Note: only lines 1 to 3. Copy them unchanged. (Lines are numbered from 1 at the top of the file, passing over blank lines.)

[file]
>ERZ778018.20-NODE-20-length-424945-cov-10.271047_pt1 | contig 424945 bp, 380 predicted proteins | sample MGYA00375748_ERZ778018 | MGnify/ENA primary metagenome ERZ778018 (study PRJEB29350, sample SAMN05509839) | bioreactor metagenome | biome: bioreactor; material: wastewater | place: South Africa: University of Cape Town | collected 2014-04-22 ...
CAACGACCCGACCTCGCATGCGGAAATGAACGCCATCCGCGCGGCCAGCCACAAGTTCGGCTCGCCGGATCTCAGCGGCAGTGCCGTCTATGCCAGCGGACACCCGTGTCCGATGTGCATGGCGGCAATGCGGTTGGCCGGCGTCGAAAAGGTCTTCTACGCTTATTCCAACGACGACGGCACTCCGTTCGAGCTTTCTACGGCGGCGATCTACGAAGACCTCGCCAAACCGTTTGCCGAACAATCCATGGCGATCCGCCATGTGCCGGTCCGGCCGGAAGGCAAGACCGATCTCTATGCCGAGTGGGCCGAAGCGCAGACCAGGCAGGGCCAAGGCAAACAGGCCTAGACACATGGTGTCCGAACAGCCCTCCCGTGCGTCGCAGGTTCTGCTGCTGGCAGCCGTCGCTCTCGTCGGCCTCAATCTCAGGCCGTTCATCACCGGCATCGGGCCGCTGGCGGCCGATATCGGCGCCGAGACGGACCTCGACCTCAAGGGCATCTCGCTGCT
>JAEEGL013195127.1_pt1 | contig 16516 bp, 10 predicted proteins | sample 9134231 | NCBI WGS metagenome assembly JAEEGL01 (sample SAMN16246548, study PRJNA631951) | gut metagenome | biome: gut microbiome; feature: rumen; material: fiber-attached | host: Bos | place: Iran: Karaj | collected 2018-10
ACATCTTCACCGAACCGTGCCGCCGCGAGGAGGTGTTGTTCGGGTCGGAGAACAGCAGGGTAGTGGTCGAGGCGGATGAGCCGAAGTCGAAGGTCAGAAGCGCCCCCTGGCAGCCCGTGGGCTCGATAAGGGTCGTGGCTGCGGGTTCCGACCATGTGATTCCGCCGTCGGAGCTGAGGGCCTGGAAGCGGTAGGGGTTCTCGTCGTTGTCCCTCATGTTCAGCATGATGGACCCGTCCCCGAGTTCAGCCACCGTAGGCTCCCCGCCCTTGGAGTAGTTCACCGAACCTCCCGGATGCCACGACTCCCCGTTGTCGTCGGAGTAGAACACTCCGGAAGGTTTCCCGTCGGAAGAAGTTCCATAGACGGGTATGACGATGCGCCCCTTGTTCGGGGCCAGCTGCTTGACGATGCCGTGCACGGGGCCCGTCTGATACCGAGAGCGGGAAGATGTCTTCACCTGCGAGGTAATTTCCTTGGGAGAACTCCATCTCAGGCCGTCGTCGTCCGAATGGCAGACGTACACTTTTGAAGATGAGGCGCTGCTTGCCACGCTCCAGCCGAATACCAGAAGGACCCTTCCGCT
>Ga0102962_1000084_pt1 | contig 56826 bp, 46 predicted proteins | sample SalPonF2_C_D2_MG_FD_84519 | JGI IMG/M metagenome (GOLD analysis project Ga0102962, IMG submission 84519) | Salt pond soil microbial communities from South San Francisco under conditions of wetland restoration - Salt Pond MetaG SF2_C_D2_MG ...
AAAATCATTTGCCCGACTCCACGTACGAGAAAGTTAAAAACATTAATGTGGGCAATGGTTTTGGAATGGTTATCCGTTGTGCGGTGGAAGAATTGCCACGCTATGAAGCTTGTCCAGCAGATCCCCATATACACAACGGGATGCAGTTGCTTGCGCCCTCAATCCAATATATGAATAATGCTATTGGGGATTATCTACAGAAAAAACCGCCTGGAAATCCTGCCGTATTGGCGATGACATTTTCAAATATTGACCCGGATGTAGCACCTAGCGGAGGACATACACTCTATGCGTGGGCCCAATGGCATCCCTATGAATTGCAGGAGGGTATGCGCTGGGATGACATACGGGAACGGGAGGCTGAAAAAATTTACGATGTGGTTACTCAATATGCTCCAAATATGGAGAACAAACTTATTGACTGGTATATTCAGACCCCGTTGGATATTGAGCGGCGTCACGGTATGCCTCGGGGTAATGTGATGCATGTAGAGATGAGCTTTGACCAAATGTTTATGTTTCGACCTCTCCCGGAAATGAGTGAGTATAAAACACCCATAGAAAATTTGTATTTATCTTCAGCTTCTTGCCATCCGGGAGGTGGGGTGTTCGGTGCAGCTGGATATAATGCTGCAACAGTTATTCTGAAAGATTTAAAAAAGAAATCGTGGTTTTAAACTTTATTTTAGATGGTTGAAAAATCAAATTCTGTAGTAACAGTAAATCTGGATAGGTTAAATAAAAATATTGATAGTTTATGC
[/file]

>ERZ778018.20-NODE-20-length-424945-cov-10.271047_pt1 | contig 424945 bp, 380 predicted proteins | sample MGYA00375748_ERZ778018 | MGnify/ENA primary metagenome ERZ778018 (study PRJEB29350, sample SAMN05509839) | bioreactor metagenome | biome: bioreactor; material: wastewater | place: South Africa: University of Cape Town | collected 2014-04-22 ...
CAACGACCCGACCTCGCATGCGGAAATGAACGCCATCCGCGCGGCCAGCCACAAGTTCGGCTCGCCGGATCTCAGCGGCAGTGCCGTCTATGCCAGCGGACACCCGTGTCCGATGTGCATGGCGGCAATGCGGTTGGCCGGCGTCGAAAAGGTCTTCTACGCTTATTCCAACGACGACGGCACTCCGTTCGAGCTTTCTACGGCGGCGATCTACGAAGACCTCGCCAAACCGTTTGCCGAACAATCCATGGCGATCCGCCATGTGCCGGTCCGGCCGGAAGGCAAGACCGATCTCTATGCCGAGTGGGCCGAAGCGCAGACCAGGCAGGGCCAAGGCAAACAGGCCTAGACACATGGTGTCCGAACAGCCCTCCCGTGCGTCGCAGGTTCTGCTGCTGGCAGCCGTCGCTCTCGTCGGCCTCAATCTCAGGCCGTTCATCACCGGCATCGGGCCGCTGGCGGCCGATATCGGCGCCGAGACGGACCTCGACCTCAAGGGCATCTCGCTGCT
>JAEEGL013195127.1_pt1 | contig 16516 bp, 10 predicted proteins | sample 9134231 | NCBI WGS metagenome assembly JAEEGL01 (sample SAMN16246548, study PRJNA631951) | gut metagenome | biome: gut microbiome; feature: rumen; material: fiber-attached | host: Bos | place: Iran: Karaj | collected 2018-10